From the residents' standpoint, there are issues with the notification timeline and process, and opportunities to improve the productivity of the NPP meetings.  Most of the complaints/suggestions (from both sets of respondents) are easily addressed.  Only a very small number of people were strongly negative.  This gives us plenty of information to make improvements, and a strong base from which to advocate for expanding the NPP to other city agencies that could clearly benefit from getting direct community input for their decision-making.

One interesting outcome from the survey was that both residents and applicants felt that having a city staff member present at NPP meetings would be helpful.  A few other comments from both sides also indicated that a stronger city presence throughout the process would be an improvement.  These comments clearly help build the case for implementation of the full Citizen Participation Program, as this is the only way to accomplish this.  Stay tuned for more on this ....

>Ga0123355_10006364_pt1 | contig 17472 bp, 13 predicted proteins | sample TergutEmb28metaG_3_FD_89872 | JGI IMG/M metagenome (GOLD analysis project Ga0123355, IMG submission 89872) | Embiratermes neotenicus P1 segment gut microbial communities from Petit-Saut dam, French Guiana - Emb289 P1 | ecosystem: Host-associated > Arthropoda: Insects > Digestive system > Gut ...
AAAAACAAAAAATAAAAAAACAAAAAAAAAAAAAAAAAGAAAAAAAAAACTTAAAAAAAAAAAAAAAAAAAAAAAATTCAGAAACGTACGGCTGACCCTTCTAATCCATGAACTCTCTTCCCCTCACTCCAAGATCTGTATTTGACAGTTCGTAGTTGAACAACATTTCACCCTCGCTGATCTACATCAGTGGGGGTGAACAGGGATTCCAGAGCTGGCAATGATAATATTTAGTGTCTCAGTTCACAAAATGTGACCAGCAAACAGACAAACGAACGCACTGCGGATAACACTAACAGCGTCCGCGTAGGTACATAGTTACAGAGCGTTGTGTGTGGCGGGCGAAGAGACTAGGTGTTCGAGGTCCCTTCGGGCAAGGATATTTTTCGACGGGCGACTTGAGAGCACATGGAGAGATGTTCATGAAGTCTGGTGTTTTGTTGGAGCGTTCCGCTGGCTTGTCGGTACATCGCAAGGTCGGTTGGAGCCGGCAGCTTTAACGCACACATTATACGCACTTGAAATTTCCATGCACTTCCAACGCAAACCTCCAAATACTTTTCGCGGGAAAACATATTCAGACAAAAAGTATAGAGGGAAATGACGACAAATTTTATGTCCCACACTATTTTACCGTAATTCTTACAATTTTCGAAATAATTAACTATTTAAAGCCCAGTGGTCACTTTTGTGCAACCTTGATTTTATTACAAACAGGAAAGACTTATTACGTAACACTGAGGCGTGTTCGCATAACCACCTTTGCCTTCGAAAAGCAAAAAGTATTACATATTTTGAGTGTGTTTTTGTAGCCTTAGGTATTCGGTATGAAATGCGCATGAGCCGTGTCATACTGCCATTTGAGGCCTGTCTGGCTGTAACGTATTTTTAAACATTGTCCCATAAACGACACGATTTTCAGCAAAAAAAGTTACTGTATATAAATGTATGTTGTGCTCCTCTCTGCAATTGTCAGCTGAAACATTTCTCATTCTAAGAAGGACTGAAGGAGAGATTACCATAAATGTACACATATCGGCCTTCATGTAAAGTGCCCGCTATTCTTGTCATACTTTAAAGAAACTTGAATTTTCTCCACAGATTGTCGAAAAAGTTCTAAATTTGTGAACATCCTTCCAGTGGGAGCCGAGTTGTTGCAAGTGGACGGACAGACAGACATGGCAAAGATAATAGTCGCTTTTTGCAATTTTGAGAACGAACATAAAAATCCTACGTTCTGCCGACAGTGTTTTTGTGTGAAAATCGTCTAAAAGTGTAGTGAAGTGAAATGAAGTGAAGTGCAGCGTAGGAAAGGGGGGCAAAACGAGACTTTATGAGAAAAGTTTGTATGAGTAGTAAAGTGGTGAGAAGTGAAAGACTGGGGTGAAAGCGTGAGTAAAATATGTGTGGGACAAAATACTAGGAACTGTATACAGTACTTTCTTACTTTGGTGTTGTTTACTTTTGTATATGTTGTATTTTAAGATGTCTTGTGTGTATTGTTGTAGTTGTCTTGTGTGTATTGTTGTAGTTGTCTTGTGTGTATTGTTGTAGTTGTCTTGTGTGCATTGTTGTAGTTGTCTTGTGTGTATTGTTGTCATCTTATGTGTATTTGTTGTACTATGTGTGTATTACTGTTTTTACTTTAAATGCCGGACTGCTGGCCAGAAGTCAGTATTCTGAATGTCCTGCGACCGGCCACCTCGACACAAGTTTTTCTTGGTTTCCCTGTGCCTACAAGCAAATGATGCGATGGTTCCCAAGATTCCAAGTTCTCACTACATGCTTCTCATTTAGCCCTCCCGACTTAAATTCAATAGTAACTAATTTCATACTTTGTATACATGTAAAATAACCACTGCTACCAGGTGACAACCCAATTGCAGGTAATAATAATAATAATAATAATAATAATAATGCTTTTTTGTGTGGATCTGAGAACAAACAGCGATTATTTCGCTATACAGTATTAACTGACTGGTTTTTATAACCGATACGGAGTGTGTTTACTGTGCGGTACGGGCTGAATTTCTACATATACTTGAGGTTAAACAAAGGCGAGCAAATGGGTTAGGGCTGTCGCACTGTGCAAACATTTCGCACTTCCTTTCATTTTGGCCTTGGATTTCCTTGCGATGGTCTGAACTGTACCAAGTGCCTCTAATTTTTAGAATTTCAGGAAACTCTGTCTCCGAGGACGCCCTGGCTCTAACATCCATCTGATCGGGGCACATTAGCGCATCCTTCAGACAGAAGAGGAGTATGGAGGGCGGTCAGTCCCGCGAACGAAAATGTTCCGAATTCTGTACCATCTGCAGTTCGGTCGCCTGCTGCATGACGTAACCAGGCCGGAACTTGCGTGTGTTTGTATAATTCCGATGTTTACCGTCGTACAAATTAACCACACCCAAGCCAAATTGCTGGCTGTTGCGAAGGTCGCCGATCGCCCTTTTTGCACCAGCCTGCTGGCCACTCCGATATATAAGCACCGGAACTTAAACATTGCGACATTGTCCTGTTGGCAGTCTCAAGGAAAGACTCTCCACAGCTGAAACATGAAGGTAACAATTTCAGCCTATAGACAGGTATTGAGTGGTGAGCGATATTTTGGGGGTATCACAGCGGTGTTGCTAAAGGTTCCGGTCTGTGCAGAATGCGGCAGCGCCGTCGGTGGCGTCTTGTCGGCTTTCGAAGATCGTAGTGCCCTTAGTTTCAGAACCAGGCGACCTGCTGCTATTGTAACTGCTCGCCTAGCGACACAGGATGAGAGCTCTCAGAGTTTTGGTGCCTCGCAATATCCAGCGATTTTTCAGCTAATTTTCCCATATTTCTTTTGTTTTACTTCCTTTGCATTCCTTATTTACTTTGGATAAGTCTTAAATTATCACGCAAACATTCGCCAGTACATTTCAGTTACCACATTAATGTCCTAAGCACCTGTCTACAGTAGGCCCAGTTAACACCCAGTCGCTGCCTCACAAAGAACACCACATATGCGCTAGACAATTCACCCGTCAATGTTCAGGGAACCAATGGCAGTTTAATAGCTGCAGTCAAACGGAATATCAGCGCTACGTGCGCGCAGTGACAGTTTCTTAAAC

On another front, we are nearing completion of the website that will enable people to track the city's actual spending compared to budget over the past seven years.  We actually thought this was ready to launch, but the city did a little deeper review and asked for an additional set of numbers to be included.  These would reflect the large number of amendments to the budget that are made over the course of the year.  While we regret the delay, we agree that this will be good additional information for the site.  We have a tentative agreement now to launch the site in early April.